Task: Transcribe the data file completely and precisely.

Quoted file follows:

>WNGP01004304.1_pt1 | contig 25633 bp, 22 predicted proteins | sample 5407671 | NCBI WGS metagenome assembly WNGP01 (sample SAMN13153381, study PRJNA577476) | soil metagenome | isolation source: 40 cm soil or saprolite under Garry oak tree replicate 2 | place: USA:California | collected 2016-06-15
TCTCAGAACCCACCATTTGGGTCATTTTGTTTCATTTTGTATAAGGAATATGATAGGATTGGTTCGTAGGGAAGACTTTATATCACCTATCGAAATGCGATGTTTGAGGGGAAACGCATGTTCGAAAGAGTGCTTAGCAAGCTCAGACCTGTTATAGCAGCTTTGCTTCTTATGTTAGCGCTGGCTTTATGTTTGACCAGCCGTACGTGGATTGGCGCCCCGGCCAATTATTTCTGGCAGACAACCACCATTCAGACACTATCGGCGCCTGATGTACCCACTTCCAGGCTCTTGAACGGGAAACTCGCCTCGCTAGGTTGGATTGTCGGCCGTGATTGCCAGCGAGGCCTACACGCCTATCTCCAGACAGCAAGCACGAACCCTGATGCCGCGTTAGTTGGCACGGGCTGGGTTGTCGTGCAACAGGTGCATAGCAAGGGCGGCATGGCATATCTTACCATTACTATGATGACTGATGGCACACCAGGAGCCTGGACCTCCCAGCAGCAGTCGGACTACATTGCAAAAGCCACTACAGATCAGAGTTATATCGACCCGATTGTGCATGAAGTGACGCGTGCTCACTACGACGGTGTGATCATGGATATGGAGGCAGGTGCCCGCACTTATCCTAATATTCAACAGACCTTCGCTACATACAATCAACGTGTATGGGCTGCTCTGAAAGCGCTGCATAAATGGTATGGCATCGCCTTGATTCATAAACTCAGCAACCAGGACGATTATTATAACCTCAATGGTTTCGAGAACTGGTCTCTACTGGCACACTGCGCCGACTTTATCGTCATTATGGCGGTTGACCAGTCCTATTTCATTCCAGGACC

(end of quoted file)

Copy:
>WNGP01004304.1_pt1 | contig 25633 bp, 22 predicted proteins | sample 5407671 | NCBI WGS metagenome assembly WNGP01 (sample SAMN13153381, study PRJNA577476) | soil metagenome | isolation source: 40 cm soil or saprolite under Garry oak tree replicate 2 | place: USA:California | collected 2016-06-15
TCTCAGAACCCACCATTTGGGTCATTTTGTTTCATTTTGTATAAGGAATATGATAGGATTGGTTCGTAGGGAAGACTTTATATCACCTATCGAAATGCGATGTTTGAGGGGAAACGCATGTTCGAAAGAGTGCTTAGCAAGCTCAGACCTGTTATAGCAGCTTTGCTTCTTATGTTAGCGCTGGCTTTATGTTTGACCAGCCGTACGTGGATTGGCGCCCCGGCCAATTATTTCTGGCAGACAACCACCATTCAGACACTATCGGCGCCTGATGTACCCACTTCCAGGCTCTTGAACGGGAAACTCGCCTCGCTAGGTTGGATTGTCGGCCGTGATTGCCAGCGAGGCCTACACGCCTATCTCCAGACAGCAAGCACGAACCCTGATGCCGCGTTAGTTGGCACGGGCTGGGTTGTCGTGCAACAGGTGCATAGCAAGGGCGGCATGGCATATCTTACCATTACTATGATGACTGATGGCACACCAGGAGCCTGGACCTCCCAGCAGCAGTCGGACTACATTGCAAAAGCCACTACAGATCAGAGTTATATCGACCCGATTGTGCATGAAGTGACGCGTGCTCACTACGACGGTGTGATCATGGATATGGAGGCAGGTGCCCGCACTTATCCTAATATTCAACAGACCTTCGCTACATACAATCAACGTGTATGGGCTGCTCTGAAAGCGCTGCATAAATGGTATGGCATCGCCTTGATTCATAAACTCAGCAACCAGGACGATTATTATAACCTCAATGGTTTCGAGAACTGGTCTCTACTGGCACACTGCGCCGACTTTATCGTCATTATGGCGGTTGACCAGTCCTATTTCATTCCAGGACC